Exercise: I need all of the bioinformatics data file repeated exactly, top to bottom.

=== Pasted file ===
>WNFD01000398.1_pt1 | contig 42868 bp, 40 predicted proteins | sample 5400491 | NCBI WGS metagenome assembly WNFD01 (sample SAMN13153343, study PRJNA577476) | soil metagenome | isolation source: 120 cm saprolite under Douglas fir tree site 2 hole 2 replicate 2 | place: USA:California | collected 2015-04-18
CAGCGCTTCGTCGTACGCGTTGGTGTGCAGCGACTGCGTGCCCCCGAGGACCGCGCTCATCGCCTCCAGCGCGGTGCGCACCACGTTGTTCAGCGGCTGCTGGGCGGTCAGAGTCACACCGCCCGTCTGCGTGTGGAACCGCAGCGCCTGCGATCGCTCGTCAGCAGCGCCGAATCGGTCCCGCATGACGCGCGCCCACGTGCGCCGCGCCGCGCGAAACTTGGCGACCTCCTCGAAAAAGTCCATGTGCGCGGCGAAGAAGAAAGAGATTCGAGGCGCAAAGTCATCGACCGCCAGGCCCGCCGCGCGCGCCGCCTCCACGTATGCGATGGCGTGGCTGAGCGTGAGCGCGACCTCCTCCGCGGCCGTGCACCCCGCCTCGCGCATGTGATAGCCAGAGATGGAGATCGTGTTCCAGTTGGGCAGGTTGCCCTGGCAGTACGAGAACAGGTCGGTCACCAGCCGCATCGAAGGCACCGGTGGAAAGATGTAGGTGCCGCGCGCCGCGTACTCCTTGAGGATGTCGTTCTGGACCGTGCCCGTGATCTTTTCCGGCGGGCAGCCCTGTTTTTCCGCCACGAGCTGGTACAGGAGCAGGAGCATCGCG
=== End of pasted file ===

>WNFD01000398.1_pt1 | contig 42868 bp, 40 predicted proteins | sample 5400491 | NCBI WGS metagenome assembly WNFD01 (sample SAMN13153343, study PRJNA577476) | soil metagenome | isolation source: 120 cm saprolite under Douglas fir tree site 2 hole 2 replicate 2 | place: USA:California | collected 2015-04-18
CAGCGCTTCGTCGTACGCGTTGGTGTGCAGCGACTGCGTGCCCCCGAGGACCGCGCTCATCGCCTCCAGCGCGGTGCGCACCACGTTGTTCAGCGGCTGCTGGGCGGTCAGAGTCACACCGCCCGTCTGCGTGTGGAACCGCAGCGCCTGCGATCGCTCGTCAGCAGCGCCGAATCGGTCCCGCATGACGCGCGCCCACGTGCGCCGCGCCGCGCGAAACTTGGCGACCTCCTCGAAAAAGTCCATGTGCGCGGCGAAGAAGAAAGAGATTCGAGGCGCAAAGTCATCGACCGCCAGGCCCGCCGCGCGCGCCGCCTCCACGTATGCGATGGCGTGGCTGAGCGTGAGCGCGACCTCCTCCGCGGCCGTGCACCCCGCCTCGCGCATGTGATAGCCAGAGATGGAGATCGTGTTCCAGTTGGGCAGGTTGCCCTGGCAGTACGAGAACAGGTCGGTCACCAGCCGCATCGAAGGCACCGGTGGAAAGATGTAGGTGCCGCGCGCCGCGTACTCCTTGAGGATGTCGTTCTGGACCGTGCCCGTGATCTTTTCCGGCGGGCAGCCCTGTTTTTCCGCCACGAGCTGGTACAGGAGCAGGAGCATCGCG